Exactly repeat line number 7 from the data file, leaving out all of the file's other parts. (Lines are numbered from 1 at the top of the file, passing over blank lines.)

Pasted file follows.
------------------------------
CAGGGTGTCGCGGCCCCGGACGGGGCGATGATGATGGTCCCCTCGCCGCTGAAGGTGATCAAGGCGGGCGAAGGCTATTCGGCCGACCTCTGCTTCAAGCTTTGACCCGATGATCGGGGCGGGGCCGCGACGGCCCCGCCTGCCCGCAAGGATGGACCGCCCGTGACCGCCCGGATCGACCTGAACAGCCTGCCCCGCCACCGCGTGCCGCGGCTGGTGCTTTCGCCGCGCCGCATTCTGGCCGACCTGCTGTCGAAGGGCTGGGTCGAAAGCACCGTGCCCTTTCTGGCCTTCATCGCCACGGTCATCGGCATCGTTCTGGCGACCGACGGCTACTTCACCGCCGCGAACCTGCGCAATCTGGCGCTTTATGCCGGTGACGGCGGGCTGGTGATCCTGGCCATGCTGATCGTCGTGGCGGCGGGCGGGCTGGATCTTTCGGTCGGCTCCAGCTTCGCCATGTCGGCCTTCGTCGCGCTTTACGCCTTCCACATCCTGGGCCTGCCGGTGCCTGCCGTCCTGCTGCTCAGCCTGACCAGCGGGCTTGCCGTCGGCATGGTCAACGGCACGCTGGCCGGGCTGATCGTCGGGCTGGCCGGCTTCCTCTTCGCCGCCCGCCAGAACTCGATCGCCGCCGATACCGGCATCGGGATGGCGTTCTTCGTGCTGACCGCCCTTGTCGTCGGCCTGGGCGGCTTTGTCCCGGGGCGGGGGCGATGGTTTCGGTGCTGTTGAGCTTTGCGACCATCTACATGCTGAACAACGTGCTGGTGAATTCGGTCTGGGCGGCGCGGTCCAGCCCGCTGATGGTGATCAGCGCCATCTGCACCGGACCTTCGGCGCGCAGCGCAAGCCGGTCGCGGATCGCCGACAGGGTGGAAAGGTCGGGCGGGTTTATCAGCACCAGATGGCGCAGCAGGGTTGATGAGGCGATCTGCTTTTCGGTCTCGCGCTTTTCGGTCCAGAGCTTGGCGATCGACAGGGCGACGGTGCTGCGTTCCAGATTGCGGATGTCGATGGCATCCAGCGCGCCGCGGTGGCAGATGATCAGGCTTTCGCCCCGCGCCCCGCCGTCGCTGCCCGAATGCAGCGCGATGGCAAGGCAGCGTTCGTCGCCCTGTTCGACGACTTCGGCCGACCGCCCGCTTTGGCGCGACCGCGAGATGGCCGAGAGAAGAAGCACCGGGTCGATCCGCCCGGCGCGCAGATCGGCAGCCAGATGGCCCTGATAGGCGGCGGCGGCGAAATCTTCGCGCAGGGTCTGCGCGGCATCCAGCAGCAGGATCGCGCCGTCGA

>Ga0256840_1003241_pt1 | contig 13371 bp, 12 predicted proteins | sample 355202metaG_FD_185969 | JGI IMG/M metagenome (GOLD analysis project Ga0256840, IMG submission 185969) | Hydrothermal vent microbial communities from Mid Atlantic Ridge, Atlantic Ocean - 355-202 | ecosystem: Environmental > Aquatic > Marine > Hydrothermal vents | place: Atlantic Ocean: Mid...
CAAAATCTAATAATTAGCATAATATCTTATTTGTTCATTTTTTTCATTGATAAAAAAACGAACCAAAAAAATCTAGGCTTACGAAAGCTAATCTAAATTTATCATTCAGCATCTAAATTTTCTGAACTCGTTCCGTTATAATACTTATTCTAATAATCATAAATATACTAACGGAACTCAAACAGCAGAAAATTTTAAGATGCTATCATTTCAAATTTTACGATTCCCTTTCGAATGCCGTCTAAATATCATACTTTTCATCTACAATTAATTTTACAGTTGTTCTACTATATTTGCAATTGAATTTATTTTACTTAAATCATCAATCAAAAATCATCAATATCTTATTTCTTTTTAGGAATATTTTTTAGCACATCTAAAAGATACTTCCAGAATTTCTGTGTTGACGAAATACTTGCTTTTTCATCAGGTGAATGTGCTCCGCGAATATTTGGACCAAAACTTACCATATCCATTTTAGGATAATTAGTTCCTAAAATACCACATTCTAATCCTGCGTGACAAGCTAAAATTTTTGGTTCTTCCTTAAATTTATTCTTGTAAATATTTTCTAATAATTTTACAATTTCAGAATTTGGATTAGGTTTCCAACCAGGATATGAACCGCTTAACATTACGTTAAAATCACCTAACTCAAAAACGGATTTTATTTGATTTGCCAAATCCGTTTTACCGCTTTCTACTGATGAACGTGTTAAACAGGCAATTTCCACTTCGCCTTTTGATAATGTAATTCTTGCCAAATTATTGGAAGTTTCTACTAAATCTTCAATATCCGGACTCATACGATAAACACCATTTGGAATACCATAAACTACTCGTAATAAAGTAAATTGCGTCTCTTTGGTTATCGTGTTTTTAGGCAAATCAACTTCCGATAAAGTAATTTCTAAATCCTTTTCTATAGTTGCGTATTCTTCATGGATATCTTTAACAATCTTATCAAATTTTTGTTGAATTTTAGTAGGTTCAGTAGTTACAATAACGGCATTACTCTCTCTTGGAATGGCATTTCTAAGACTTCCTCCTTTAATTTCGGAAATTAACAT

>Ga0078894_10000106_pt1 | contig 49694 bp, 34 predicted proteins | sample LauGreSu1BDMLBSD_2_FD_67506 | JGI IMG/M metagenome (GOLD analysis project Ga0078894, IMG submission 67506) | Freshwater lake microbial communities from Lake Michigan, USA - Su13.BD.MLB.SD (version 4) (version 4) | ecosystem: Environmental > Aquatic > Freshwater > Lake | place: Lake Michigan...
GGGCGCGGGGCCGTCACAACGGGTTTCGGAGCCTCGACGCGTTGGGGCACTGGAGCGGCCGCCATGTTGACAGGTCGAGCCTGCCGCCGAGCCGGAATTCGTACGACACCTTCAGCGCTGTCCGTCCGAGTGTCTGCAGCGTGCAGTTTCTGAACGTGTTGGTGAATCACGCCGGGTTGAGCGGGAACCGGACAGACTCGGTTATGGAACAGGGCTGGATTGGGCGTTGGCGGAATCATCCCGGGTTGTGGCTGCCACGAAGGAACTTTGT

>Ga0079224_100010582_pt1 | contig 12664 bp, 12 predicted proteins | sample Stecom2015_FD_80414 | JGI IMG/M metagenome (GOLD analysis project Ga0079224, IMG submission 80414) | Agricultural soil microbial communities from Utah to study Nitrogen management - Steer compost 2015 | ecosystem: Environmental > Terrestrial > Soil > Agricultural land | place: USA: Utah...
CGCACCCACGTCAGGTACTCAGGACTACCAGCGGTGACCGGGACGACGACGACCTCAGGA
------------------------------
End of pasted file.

CGCACCCACGTCAGGTACTCAGGACTACCAGCGGTGACCGGGACGACGACGACCTCAGGA